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Strangles

I heard from a friend who I haven’t seen for a while that there has been a few cases of strangles in the area.

For those of you who don’t know what strangles is, it’s a respiratory disease caused by the bacteria Streptococcus equi, that is highly contagious.
Strangles can be fatal, but it’s primary cause for concern is the speed at which it spreads around a yard or area, particularly in enclosed stable settings.

Symptoms of strangles include fever, nasal discharge and depression initially, with the horse losing their appetite. Typically, the temperature rises to 41°C. After a few days lymph nodes around the throat swell, forming abscesses. The horse can have difficulty breathing and swallowing (hence the name ‘strangles’). A nasal discharge is at first clear and then becomes purulent after the abscesses have ruptured in the nasal passages. Sometimes the vet surgically opens the abscesses to help breathing, but at a risk of further infection. Ruptured abscesses shed highly infective pus into the environment, which can infect other horses.

Strangles is usually diagnosed quite easily by the fever, depression, loss of appetite, nasal discharge, and swollen lymph nodes. Swabs or blood tests are then taken to confirm the presence of Streptococcus equi. Once a diagnosis has been confirmed the yard is isolated until the outbreak ends – this is usually three weeks after a complete set of clear swabs as the bacteria can harbour in the guttural pouch and the symptoms not appear for up to two weeks. In the cases I was told about it is thought that the ponies have had dormant bacteria in their system for about a month, and one is suspected to be a carrier.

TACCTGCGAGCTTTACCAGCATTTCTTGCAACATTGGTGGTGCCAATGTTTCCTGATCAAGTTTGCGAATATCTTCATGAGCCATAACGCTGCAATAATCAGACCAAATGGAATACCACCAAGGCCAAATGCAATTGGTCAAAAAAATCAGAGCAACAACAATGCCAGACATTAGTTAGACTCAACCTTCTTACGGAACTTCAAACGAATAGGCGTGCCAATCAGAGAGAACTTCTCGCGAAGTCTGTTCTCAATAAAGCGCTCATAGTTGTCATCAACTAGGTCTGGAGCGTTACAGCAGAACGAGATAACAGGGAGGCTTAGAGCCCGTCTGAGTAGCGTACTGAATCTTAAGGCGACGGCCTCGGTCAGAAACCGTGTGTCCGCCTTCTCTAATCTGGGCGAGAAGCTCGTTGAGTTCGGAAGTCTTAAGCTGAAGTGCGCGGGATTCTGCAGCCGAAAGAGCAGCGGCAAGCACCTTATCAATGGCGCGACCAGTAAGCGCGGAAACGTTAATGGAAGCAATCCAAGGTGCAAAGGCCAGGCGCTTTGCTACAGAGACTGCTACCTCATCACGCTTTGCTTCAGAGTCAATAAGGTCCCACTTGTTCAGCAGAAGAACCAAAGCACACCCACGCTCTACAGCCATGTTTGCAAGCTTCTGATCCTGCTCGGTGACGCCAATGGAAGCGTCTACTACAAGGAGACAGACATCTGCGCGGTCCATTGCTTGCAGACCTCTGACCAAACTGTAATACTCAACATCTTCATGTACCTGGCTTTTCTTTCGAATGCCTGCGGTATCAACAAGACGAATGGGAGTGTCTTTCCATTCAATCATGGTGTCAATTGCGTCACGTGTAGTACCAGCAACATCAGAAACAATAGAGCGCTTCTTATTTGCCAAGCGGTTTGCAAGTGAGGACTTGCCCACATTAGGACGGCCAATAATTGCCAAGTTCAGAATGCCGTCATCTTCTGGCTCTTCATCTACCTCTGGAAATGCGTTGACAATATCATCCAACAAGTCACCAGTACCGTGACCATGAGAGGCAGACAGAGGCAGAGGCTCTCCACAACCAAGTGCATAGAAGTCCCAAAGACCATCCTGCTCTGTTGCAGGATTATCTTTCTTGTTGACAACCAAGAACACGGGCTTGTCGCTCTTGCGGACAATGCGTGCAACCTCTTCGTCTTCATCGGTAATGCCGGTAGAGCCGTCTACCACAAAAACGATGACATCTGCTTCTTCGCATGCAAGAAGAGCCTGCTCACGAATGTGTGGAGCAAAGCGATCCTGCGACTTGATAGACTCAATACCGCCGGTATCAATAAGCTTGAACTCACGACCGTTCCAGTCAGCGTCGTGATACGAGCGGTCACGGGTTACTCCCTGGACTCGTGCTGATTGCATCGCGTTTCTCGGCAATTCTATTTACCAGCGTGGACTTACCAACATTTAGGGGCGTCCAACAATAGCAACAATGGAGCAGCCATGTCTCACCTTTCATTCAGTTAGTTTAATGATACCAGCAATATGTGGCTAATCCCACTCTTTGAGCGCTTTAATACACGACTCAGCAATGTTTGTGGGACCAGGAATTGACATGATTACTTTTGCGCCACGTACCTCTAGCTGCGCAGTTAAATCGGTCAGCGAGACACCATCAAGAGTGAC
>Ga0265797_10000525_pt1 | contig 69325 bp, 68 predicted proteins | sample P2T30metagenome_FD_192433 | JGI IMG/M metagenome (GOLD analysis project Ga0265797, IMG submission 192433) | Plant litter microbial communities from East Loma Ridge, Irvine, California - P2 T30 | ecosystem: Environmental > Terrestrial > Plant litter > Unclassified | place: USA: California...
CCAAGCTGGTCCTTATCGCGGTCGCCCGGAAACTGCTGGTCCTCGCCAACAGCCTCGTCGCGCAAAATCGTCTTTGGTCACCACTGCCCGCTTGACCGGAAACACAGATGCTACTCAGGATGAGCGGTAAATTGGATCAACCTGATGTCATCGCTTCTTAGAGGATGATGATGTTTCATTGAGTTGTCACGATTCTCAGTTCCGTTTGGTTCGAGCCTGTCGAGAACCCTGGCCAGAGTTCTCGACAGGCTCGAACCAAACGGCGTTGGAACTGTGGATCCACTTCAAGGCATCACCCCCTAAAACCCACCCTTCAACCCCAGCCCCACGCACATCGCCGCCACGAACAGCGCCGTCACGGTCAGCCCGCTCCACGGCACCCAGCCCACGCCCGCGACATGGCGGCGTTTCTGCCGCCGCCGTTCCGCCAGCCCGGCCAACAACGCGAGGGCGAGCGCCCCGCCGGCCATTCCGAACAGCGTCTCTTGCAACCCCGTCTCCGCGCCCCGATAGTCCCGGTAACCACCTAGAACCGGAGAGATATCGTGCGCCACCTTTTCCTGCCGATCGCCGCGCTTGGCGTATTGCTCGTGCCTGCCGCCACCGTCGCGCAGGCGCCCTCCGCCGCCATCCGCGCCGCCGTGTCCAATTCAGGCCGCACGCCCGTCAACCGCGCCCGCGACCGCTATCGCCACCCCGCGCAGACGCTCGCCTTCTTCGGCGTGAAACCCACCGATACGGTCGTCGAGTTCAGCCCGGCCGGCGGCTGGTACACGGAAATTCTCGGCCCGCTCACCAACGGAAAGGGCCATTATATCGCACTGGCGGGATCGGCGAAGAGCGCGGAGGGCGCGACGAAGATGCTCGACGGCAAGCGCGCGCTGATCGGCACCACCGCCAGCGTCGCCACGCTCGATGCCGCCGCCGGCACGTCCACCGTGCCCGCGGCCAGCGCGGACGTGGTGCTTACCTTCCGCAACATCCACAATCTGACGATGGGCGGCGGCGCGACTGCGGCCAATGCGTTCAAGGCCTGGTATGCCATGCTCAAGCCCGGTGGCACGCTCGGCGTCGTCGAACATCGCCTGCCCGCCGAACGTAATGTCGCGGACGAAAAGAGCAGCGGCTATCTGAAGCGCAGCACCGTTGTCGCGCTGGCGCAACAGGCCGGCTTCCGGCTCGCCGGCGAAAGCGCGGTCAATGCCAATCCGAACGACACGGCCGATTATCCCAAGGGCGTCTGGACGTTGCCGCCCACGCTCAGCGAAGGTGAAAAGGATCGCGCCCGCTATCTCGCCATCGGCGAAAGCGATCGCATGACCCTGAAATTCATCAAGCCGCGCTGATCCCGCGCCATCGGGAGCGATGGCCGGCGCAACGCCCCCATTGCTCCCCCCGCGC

Strangles spreads by direct or indirect contact – be it sharing a water trough, tack, clothes, buckets, hands, which is why it is very important to isolate sick animals immediately and have a strict isolation procedure.

Treatment varies from case to case, but usually involves keeping the abscesses meticulously clean by flushing them out several times a day, antibiotics if necessary, supportive stable care – keeping the horse on box rest with a warm deep bed, rugs, palatable food and clean water. The risk of further infection once the abscesses have burst is very high, which is why good hygiene is so important. Occasionally horses can develop abscesses in other body organs, which is very rare and usually fatal.